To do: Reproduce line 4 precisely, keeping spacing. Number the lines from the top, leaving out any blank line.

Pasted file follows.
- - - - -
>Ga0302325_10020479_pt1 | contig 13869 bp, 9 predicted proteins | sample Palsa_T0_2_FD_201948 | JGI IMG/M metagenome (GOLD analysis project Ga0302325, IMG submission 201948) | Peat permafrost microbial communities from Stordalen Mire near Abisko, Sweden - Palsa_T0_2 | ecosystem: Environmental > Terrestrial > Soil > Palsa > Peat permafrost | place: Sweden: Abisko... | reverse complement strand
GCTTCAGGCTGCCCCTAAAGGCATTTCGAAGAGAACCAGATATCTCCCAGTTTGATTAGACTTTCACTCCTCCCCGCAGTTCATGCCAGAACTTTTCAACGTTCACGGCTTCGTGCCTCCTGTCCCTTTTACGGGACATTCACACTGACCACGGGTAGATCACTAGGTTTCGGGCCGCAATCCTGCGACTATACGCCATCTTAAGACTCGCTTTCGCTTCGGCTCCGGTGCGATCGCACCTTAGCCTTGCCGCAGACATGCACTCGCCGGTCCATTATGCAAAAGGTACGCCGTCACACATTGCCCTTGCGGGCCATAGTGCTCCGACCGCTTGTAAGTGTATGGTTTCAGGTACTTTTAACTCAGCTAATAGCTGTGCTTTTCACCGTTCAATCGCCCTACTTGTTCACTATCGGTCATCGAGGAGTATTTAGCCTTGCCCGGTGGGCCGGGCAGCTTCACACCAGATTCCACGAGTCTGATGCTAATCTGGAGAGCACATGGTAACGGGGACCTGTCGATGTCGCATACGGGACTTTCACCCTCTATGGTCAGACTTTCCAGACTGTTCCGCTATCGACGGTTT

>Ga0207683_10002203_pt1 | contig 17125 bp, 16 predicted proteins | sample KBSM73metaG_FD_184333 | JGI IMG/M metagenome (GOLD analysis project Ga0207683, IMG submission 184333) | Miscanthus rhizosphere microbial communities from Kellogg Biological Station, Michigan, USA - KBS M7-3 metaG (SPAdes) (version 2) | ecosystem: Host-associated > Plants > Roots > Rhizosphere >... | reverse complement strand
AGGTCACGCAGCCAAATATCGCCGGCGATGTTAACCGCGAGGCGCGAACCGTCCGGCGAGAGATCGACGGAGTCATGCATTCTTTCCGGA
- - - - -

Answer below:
AGGTCACGCAGCCAAATATCGCCGGCGATGTTAACCGCGAGGCGCGAACCGTCCGGCGAGAGATCGACGGAGTCATGCATTCTTTCCGGA